Aug 3, 2018

Cancha Salada (salty toasted corn)


  • 2 cups of dried chulpe corn
  • 2 tablespoons of vegetable oil (it could be replaced with lard)
  • 2 teaspoons of salt (it could be increased or decreased according to your preference)

In medium size pot, heat the oil on high heat. Add the dried corn and stir constantly until the corn is golden brown. Transfer the corn to a bowl or dish and add the salt.

Cancha salada or tostado can be used as an appetizer or as a side dish to several Peruvian dishes.

Jun 18, 2018

Seco de Cordero (lamb stew)


  • 1 Kg. of boneless leg lamb (approximately 2 lbs.)
  • 1 bunch of cilantro
  • 6 cloves of garlic
  • 1 medium size onion
  • 1 teaspoon of aji amarillo paste
  • 2 cups of beef broth
  • 4 potatoes, cut in quarters
  • 4 carrots, sliced in rounds
  • 1/2 cup of green peas
  • 1/2 cup of oil
  • 1 teaspoon of cumin
  • Salt and black pepper

Cut the lamb in 4 cm. cubes (approximately 1.5 inch cubes) and season them with salt and pepper. In a large pot, heat the oil over medium-high and brown the lamb. Remove the lamb when done. Reduce the temperature to medium and add to the pot the minced garlic, diced onions, aji amarillo and cumin and cook for 2 minutes stirring frequently. Add the lamb, the cilantro (previously pureed in 1/2 cup of water) and the beef broth. Reduce heat to medium-low, cover the pot and let it cook until the lamb is tender (approximately 30 minutes). Add the potatoes, carrots and green peas and let it simmer until the potatoes are cooked (approximately 30 minutes). Add more salt if needed and mix well.

Serve with white rice.

Jun 6, 2018

Cebiche de Pescado (fish cebiche)


  • 1 Kg. of fresh fish (semi-firm white-fleshed ocean fish like sea bass, sole, flounder or cod)
  • 10 limes
  • 1 onion cut in thin slices
  • 2 tablespoons of salt
  • 1 tablespoon of finely chopped aji limo or rocoto (if you don't have these hot chilis you could use 1 teaspoon of ground cayenne pepper)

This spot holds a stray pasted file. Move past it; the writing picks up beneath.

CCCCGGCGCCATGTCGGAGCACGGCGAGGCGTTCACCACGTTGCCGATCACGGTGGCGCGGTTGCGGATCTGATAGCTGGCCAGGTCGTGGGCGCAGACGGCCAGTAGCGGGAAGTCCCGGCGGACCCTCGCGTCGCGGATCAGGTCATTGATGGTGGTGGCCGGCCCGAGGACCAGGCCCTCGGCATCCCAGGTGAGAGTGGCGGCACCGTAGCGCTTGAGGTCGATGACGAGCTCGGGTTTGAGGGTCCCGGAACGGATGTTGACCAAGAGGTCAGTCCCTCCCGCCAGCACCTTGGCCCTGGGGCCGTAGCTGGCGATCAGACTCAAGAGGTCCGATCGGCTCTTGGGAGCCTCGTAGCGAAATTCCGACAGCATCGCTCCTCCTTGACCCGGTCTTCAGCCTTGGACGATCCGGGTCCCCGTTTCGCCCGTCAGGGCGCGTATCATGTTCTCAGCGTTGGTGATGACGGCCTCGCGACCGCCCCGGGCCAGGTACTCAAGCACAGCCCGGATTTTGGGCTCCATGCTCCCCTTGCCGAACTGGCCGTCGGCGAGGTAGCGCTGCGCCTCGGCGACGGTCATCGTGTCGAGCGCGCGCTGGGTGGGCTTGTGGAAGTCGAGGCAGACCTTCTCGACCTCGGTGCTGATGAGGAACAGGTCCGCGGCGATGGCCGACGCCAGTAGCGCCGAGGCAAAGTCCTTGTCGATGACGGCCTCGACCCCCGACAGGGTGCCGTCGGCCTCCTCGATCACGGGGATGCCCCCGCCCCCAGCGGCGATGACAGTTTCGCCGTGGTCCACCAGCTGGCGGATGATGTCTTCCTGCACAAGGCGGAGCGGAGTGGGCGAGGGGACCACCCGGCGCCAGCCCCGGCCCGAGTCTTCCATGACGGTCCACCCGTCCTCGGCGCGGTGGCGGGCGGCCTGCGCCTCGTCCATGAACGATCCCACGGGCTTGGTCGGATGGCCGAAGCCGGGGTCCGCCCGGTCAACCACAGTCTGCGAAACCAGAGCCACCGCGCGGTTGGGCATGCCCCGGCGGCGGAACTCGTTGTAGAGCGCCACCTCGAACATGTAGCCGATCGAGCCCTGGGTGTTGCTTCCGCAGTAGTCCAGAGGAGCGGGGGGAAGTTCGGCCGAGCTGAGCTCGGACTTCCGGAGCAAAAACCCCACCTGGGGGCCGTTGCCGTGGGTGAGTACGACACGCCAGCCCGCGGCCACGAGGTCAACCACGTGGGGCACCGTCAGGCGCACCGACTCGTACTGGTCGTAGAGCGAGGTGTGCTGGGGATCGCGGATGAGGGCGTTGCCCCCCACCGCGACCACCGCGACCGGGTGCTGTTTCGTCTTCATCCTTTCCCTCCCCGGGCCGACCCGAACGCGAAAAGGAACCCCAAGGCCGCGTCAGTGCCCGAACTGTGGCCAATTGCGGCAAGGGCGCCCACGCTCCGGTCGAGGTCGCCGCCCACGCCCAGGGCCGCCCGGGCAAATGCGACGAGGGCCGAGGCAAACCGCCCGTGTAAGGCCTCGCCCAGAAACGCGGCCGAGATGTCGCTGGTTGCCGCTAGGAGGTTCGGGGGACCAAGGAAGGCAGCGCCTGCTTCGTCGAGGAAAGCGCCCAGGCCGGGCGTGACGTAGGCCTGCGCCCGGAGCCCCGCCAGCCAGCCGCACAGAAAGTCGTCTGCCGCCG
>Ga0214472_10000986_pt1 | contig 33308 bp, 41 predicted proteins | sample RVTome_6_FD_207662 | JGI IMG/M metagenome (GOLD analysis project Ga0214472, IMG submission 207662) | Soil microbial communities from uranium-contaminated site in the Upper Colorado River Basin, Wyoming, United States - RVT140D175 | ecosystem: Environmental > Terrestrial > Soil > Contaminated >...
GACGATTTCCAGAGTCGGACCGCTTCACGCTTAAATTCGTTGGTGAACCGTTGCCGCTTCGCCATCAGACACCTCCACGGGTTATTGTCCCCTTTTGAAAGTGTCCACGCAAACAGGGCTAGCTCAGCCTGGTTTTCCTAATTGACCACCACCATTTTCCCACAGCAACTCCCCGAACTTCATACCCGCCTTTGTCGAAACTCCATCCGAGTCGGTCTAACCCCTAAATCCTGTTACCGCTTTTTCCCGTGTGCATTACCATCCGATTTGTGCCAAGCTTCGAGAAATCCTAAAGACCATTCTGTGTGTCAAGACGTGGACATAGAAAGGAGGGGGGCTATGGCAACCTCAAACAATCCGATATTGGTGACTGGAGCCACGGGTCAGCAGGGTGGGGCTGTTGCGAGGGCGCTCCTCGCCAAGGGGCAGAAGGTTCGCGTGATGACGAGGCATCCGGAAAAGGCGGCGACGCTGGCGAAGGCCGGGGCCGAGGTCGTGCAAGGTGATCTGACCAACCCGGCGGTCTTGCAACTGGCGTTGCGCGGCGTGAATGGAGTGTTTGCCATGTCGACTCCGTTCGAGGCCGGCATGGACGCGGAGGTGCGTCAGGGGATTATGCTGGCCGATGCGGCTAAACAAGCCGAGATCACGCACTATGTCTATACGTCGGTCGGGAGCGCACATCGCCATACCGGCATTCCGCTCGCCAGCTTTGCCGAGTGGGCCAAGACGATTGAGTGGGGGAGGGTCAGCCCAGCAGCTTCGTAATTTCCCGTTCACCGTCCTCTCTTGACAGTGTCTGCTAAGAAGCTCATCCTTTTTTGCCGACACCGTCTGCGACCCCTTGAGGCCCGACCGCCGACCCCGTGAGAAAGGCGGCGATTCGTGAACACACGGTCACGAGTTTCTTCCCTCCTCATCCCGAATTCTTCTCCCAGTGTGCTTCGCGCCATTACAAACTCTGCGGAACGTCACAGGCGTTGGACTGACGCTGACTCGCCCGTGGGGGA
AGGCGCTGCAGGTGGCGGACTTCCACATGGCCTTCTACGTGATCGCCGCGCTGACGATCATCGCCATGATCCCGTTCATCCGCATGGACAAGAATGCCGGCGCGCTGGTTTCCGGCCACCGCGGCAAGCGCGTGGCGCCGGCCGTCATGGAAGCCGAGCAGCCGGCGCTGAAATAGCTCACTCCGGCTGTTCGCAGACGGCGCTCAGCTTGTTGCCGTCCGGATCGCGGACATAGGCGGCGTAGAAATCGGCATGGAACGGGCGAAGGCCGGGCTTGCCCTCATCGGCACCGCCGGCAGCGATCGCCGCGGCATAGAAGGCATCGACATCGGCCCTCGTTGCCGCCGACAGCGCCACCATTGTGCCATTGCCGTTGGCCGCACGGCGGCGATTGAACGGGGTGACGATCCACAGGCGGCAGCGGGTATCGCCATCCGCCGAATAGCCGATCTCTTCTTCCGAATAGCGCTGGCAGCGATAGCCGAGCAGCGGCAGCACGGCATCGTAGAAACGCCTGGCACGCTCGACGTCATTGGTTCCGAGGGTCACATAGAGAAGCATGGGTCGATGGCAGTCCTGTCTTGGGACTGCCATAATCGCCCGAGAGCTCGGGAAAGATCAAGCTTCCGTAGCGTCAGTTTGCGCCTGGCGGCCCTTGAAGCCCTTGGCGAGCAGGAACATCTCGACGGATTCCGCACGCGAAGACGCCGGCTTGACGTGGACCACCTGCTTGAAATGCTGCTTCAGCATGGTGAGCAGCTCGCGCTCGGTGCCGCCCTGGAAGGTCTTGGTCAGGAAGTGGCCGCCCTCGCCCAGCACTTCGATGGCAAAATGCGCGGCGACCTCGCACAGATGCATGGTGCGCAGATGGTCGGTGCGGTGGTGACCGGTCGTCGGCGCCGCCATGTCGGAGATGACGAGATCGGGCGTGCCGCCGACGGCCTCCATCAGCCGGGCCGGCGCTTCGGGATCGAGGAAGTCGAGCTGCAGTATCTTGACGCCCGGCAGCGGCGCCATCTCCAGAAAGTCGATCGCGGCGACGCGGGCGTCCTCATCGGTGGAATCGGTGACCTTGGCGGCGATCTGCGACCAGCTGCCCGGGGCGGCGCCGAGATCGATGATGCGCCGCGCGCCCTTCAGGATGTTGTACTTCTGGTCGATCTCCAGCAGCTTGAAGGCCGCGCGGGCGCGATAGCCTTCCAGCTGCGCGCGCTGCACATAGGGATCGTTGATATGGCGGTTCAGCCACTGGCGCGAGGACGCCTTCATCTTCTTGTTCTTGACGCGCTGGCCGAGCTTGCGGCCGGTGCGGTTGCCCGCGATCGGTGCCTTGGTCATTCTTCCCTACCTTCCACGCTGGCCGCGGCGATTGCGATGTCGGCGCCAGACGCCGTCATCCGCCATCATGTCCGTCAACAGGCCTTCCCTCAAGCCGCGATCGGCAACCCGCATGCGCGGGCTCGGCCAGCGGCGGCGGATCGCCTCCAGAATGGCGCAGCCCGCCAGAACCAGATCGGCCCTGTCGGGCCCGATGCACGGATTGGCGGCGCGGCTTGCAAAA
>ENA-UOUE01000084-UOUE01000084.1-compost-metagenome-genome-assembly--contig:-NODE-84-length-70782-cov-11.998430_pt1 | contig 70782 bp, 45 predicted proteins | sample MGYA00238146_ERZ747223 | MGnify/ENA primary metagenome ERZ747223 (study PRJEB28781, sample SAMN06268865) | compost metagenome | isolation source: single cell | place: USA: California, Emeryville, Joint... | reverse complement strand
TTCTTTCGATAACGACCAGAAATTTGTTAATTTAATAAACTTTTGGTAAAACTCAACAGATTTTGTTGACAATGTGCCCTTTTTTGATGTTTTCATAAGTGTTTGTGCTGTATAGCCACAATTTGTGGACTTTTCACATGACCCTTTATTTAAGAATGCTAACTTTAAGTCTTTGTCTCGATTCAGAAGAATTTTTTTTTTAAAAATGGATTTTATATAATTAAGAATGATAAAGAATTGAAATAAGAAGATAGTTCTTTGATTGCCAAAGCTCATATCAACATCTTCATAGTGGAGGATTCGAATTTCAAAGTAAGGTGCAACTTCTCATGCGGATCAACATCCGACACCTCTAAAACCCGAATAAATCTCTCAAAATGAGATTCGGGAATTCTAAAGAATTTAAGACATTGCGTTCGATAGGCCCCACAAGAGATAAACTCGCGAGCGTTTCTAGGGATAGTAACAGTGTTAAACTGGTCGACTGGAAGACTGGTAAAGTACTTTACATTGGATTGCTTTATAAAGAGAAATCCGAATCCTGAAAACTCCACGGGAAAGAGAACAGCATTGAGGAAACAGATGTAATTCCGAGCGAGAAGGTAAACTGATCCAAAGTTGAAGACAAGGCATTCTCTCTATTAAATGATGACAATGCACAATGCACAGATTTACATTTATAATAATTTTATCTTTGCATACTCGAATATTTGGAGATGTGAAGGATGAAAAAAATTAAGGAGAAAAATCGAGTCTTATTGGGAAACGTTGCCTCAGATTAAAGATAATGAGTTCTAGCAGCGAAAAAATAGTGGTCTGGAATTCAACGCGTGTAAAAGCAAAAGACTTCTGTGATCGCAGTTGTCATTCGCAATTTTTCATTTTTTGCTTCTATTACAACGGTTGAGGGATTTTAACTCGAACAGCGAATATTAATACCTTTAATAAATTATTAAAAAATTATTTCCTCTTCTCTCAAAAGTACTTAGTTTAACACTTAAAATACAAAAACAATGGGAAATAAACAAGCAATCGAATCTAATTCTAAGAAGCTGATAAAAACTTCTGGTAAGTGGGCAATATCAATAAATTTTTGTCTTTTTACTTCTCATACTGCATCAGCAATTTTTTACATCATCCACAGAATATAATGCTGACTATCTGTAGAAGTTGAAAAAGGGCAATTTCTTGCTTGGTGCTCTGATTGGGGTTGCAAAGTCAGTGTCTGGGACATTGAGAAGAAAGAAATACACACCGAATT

• 1 celery stalk finely minced (this is optional)
  • 6 garlic cloves finely minced (this is optional)
  • 1 tablespoon of minced cilantro leaves (this is optional)
  • 2 medium size sweet potatoes, boiled and cut in slices

Cut the fish in 1 - 1.5 cm cubes (approximately 1/2 inch cubes) and put it in a big bowl. Add the freshly squeezed juice of the limes, the aji limo or rocoto, and salt. Mix well and let it settle for some minutes before serving. The cebiche should remain cold so let it settle preferably in the fridge. The time to let it settle depends on how "ccoked" you like it, some decades ago people used to eat it really cooked, with the fish turning completely white so they were letting it settle for 15 - 20 minutes or even more. In the last couple of decades the trend changed and people now eat it almost raw so they let it settle only for 2 - 3 minutes.

The traditional cebiche only uses fish, lime, hot chili, salt and onions but there are many variations and additions. The one using celery, garlic and cilantro is a popular one.

Served it cold with onion slices on top and slices of boiled sweet potatoes as a side. You can sprinkle more hot chili and decorate it with a slice of rocoto, a lettuce leaf or fresh seaweed. Other sides that are used are cancha salada (salty toasted corn), boiled kernel corn, slices of boiled yucca or slices of glazed sweet potatoes. It pairs really well with cold chicha morada.